“What we think, how we feel, what we believe, how stressed we are and what’s happening to our body in terms of inflammation, for example, are all interconnected,” says Dr. Zeltzer. “We’ve documented with functional magnetic resonance imaging (fMRI) studies that you can change pain systems biologically by what you do with your mind.”

One growing area of research is the long-term effects of untreated pain in kids. It appears that having a lot of untreated or badly treated pain as a child is one of a number of risk factors to being more sensitive to pain as an adult.

Curbing Pain With Medications

What options exist for a child with arthritis who is having difficulty with chronic pain? The wide range of drugs that may help include various NSAIDs, corticosteroids and pain relievers that contain acetaminophen, opioids or acetaminophen-and-opioid mixes. The use of opioids in children is controversial due to worries over addiction or side effects. 

A couple years ago, Dr. Kimura surveyed pediatric rheumatologists about their opioid use. Many didn't agree with prescribing opioids for kids and only used them in the most severe cases.

“In the last five to 10 years, opioid medications have become much more accepted as a treatment for many types of chronic pain in adults including arthritis,” says Dr. Kimura. “Some pediatric rheumatologists who have been using long-acting opioids in children with residual pain have seen beneficial results without a lot of side effects.”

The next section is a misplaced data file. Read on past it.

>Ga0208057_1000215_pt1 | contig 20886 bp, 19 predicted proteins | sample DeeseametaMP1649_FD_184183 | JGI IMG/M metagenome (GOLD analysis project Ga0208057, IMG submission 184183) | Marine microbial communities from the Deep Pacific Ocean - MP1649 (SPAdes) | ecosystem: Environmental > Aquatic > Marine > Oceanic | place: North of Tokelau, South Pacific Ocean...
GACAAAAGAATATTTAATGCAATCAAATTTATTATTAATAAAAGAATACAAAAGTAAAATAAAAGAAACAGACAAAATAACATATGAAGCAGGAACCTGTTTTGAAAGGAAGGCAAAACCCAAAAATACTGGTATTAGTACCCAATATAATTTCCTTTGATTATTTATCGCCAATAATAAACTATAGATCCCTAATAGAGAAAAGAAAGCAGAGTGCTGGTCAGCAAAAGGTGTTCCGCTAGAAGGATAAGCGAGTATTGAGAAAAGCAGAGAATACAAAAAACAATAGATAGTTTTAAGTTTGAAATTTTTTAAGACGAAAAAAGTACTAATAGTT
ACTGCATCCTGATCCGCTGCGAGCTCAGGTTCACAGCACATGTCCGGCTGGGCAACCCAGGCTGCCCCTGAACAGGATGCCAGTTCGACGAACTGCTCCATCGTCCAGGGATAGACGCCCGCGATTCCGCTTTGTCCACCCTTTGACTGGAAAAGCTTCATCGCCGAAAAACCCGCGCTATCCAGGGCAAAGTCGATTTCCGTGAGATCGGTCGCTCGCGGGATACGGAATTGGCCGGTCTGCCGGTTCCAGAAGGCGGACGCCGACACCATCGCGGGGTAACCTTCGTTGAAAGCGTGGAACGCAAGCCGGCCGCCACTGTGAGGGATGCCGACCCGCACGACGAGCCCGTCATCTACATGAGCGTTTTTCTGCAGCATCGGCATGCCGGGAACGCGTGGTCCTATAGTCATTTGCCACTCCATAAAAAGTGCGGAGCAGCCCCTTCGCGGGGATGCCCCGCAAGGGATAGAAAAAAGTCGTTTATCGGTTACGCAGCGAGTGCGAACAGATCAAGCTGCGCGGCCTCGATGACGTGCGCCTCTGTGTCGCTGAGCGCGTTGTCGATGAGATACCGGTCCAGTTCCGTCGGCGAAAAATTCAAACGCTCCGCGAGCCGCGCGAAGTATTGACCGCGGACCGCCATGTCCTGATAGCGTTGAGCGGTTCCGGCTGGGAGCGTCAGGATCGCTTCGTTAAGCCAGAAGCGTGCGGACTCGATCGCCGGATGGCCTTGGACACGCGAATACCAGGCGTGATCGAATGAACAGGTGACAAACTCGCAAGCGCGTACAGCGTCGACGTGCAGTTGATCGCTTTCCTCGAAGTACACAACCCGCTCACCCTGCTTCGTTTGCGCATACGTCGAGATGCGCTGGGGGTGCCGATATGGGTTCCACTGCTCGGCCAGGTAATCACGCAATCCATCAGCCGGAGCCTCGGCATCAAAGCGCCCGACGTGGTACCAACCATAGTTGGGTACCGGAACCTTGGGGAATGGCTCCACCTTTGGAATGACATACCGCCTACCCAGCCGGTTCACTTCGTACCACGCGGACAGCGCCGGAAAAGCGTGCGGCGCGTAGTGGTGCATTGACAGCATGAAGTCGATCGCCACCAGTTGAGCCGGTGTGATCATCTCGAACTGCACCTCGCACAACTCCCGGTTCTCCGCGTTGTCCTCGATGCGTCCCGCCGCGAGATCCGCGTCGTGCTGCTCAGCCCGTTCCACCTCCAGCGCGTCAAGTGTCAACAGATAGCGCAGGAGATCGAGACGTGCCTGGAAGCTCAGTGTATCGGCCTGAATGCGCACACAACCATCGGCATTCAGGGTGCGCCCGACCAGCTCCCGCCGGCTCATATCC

Dr. Kimura is conducting a pilot study on pain treatment for kids with JA using an opioid called methadone. Five-year-old Chandler Leskovar of Plainfield, Ill., who has had JA since he was 16 months old, participated in the study and his mother, Kim, saw great results. “He was happier, more willing to try new things, more mobile, slept better and had more confidence in school because he wasn’t afraid to be around kids for fear of getting bumped.”

Drug-free Pain Management

Non-medicinal methods can offer wonderful results. Physical therapy with a therapist who has experience working with kids is a good approach. Biofeedback and hypnotherapy teach kids to alter pain signals. In biofeedback, a therapist uses a computer or other feedback device to teach the child how to change body functions associated with stress.

Hypnotherapy uses children’s imaginations to teach them to calm their nervous systems and release stress and pain. Massage therapy, which parents can learn to do with their kids, is very helpful in increasing circulation to the joints and in releasing strain and tension that may be in many parts of their bodies. Cognitive behavior therapy teaches kids to reduce feelings of anxiety and to calm themselves. Dr. Zeltzer recommends a particular type of yoga, called Iyengar yoga that is very beneficial for people with arthritis. These non-medication strategies are not used consistently says McGrath.

“Often people try something then give it up because it didn’t take the pain away immediately. If they gave it a chance they might find it would work.”